Into Great Silence
a review by Jeffrey Overstreet
The present state of the world and the whole of life is diseased. If I were a doctor and were asked for my advice, I would reply: Create silence! The Word of God cannot be heard in the noisy world of today. And even if it were blazoned forth with all the panoply of noise so that it could be heard in the midst of all the other noise, then it would no longer be the Word of God. Therefore create Silence.
- Soren Kierkegaard:
… surrender to Into Great Silence as you would to a piece of music, noting the repetitions and variations, encountering surprises just when you think you’ve figured out the pattern. By the end, what you have learned is impossible to sum up, but your sense of the world is nonetheless perceptibly altered.
I hesitate, given the early date and the project’s modesty, to call Into Great Silence one of the best films of the year. I prefer to think of it as the antidote to all of the others.
- A. O. Scott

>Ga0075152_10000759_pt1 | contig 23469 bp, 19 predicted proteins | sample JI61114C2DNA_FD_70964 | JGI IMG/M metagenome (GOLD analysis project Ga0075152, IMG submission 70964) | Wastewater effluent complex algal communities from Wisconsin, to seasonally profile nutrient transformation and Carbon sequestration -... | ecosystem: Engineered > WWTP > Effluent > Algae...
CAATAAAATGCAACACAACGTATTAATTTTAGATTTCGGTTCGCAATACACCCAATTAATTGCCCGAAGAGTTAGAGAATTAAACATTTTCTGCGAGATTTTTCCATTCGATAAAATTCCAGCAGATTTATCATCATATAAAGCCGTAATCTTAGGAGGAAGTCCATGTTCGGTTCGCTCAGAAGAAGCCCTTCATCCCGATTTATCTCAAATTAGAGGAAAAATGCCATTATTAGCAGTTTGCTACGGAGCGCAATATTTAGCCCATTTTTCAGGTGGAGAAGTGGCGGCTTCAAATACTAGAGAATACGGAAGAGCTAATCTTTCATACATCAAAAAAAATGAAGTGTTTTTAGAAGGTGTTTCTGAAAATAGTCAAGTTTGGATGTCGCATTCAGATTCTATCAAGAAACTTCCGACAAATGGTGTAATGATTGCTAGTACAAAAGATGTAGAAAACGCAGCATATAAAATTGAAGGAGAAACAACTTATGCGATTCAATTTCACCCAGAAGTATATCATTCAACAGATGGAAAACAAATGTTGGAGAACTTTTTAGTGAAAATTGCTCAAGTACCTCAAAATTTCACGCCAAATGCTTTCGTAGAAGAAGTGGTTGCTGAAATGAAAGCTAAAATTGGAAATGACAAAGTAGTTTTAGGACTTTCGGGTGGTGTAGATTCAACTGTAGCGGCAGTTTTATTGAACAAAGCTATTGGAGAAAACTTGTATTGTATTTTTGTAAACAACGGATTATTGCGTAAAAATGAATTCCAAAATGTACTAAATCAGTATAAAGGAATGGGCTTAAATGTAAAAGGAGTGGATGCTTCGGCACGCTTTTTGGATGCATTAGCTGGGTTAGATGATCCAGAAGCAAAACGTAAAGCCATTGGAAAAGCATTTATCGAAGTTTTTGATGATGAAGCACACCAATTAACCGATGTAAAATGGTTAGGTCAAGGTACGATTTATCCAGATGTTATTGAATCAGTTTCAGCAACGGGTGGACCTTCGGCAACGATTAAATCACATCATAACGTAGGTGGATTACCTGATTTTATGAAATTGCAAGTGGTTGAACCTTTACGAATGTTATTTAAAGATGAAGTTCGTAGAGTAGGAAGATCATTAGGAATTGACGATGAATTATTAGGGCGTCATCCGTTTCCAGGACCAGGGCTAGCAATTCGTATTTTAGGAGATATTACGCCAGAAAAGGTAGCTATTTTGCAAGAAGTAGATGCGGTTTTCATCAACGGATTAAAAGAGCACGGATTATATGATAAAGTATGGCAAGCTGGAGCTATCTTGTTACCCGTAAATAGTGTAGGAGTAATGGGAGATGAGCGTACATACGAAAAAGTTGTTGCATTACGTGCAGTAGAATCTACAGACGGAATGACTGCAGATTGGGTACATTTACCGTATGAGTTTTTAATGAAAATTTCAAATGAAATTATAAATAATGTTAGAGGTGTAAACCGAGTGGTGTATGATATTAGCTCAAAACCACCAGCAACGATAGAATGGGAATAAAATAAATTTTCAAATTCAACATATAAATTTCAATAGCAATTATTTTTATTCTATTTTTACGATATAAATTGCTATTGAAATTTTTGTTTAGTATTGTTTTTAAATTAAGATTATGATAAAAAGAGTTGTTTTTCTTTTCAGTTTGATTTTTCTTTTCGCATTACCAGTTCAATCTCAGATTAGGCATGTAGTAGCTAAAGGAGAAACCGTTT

Need a little peace and quiet?
How about a life-changing spiritual retreat?
German filmmaker Philip Gröning is inviting you on a journey no filmmaker has taken before… a venture into the extraordinary Grande Chartreuse monastery to spend time in meditation and prayer with the Carthusian monks, the strictest order of the Catholic Church.
Now wait a minute. If we’re to believe the movies we’ve seen, monks are child abusers! They lash their own backs in secret, and murmur sinister chants. They conspire to steal our freedoms and kill our imaginations. They seek to cut us off from any sort of pleasure. Right?
No, of course not. While Hollywood loves to take rare exceptions to the rule and exaggerate them as if they were the norm, the truth is that most Christian monks are sincere, humble, God-fearing people who have devoted their lives to asking God to give his mercy to all of us. And Into Great Silence is a powerful work that opens up their private, prayerful world.